New Democracy made an astounding admission in May last year: By buying its way out of the public tenure system in a pilot project agreed with the union of telecommunications workers at OTE, it implied acceptance of tenure as fact. Pasok, which has done so much to establish that fact, bemoaned New Democracy's neglect of its de jure rights of dismissal, and continues to hold this official stance now; but Pasok itself never had the political guts to fire economically significant numbers of people from the civil service or public enterprises.

New Democracy followed up the OTE deal with a law, published last December, abolishing tenure in future hires by public companies and instituting private sector labour agreements. A recent opinion poll showed support for the reining in of the public sector. On January 18, the government decided to give below-inflation raises in 2006, and cap management salaries at 5,000 euros (see article on page 23). A constitutional amendment now would be designed to give irreversibility to these political and legislative initiatives.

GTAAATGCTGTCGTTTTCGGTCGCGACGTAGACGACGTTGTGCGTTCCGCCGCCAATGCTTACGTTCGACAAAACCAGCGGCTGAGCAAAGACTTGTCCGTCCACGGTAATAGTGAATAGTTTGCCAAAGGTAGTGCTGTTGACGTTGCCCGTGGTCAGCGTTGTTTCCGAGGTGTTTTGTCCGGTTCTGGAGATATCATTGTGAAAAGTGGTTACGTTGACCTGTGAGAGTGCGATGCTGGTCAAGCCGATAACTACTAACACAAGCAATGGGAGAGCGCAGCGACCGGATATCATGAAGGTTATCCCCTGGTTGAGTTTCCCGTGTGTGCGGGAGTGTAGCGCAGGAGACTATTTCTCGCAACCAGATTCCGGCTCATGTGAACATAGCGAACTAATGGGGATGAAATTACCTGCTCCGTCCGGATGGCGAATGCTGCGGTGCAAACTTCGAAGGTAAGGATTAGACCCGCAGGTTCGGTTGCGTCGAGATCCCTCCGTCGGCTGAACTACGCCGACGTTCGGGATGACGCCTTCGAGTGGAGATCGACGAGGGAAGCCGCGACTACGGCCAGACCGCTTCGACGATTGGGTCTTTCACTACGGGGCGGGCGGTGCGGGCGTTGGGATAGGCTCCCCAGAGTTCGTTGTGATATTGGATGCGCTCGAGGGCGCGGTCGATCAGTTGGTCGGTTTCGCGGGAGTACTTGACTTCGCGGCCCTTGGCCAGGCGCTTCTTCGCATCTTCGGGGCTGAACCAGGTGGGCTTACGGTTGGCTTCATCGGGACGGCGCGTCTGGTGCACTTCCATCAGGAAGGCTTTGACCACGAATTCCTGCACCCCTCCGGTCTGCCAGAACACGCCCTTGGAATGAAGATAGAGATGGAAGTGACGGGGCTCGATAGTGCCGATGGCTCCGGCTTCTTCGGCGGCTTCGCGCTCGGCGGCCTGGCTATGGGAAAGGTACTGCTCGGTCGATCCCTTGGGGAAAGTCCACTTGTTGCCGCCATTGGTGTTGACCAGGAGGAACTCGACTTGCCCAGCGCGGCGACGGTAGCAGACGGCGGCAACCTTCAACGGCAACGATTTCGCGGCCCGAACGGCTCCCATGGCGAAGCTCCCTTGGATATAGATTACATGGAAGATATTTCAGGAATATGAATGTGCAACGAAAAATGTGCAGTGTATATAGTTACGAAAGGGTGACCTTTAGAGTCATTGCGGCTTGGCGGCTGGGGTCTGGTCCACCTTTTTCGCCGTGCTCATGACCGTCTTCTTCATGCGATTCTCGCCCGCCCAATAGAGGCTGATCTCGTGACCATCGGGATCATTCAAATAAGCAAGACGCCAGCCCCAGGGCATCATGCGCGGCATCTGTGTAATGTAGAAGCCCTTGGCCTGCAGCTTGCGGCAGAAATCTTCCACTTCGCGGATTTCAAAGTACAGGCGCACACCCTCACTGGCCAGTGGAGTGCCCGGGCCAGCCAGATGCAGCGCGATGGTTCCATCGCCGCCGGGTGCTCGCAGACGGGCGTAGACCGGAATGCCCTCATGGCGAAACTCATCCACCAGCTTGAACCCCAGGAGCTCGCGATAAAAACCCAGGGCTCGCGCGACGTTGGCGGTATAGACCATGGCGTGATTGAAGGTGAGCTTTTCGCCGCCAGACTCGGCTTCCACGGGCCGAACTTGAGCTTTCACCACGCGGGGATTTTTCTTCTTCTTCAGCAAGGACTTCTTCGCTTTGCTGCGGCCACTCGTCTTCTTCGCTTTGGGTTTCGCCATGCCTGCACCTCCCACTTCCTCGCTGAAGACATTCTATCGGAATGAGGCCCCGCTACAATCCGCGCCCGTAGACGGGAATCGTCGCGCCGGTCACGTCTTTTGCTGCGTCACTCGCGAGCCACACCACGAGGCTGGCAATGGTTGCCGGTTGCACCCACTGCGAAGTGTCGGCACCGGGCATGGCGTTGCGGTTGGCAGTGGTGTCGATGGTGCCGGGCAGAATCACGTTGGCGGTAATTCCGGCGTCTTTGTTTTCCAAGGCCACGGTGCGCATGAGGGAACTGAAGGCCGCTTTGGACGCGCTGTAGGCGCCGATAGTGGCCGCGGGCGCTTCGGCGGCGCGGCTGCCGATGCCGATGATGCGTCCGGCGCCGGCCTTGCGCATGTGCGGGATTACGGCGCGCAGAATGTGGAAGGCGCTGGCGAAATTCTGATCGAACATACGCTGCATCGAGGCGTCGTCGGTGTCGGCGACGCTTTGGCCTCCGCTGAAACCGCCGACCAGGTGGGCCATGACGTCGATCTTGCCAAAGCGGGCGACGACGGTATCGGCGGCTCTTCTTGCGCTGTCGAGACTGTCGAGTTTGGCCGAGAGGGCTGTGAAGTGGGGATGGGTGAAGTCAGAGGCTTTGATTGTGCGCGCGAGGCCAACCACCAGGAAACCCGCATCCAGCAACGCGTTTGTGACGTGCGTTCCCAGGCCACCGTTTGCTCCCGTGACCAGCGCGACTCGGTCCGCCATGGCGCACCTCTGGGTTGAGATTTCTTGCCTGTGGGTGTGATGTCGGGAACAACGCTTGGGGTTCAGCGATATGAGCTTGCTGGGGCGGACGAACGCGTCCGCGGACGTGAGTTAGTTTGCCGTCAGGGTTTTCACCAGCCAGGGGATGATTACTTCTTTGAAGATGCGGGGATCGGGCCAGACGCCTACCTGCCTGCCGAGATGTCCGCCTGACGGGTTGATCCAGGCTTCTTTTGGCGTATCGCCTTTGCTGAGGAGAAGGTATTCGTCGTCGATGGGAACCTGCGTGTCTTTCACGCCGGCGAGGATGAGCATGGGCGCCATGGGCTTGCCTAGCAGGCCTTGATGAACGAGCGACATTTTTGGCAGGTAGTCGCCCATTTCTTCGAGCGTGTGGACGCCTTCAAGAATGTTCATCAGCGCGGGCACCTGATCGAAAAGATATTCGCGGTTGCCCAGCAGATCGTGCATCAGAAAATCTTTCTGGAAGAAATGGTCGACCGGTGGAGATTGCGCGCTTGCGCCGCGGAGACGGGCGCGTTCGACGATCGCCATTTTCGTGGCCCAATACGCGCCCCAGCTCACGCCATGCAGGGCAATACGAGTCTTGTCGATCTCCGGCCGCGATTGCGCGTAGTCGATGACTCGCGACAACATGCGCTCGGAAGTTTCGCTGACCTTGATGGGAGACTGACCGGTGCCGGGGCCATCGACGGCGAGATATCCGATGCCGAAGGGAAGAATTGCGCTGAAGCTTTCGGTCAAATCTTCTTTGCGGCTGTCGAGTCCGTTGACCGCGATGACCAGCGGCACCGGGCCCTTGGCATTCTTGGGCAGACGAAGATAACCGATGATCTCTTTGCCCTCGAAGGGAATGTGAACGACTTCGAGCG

Another clearly positive proposal is to allow competition in higher education from the private sector and from abroad on an equal footing with the public sector - in other words, the establishment of universities that will offer degrees recognised by the state. Article 16 of the constitution currently excludes anyone but the state from the business of higher education. The state, in turn, has for too long held degree recognition exclusively for its own graduates in an effort to restrict public sector jobs as spoils to the 'winners' of the Greek education system. The trouble is that that system has basked in its own untouchability, allowing university standards to drop. It needs the competition on Greek soil that a liberalised education sector would offer.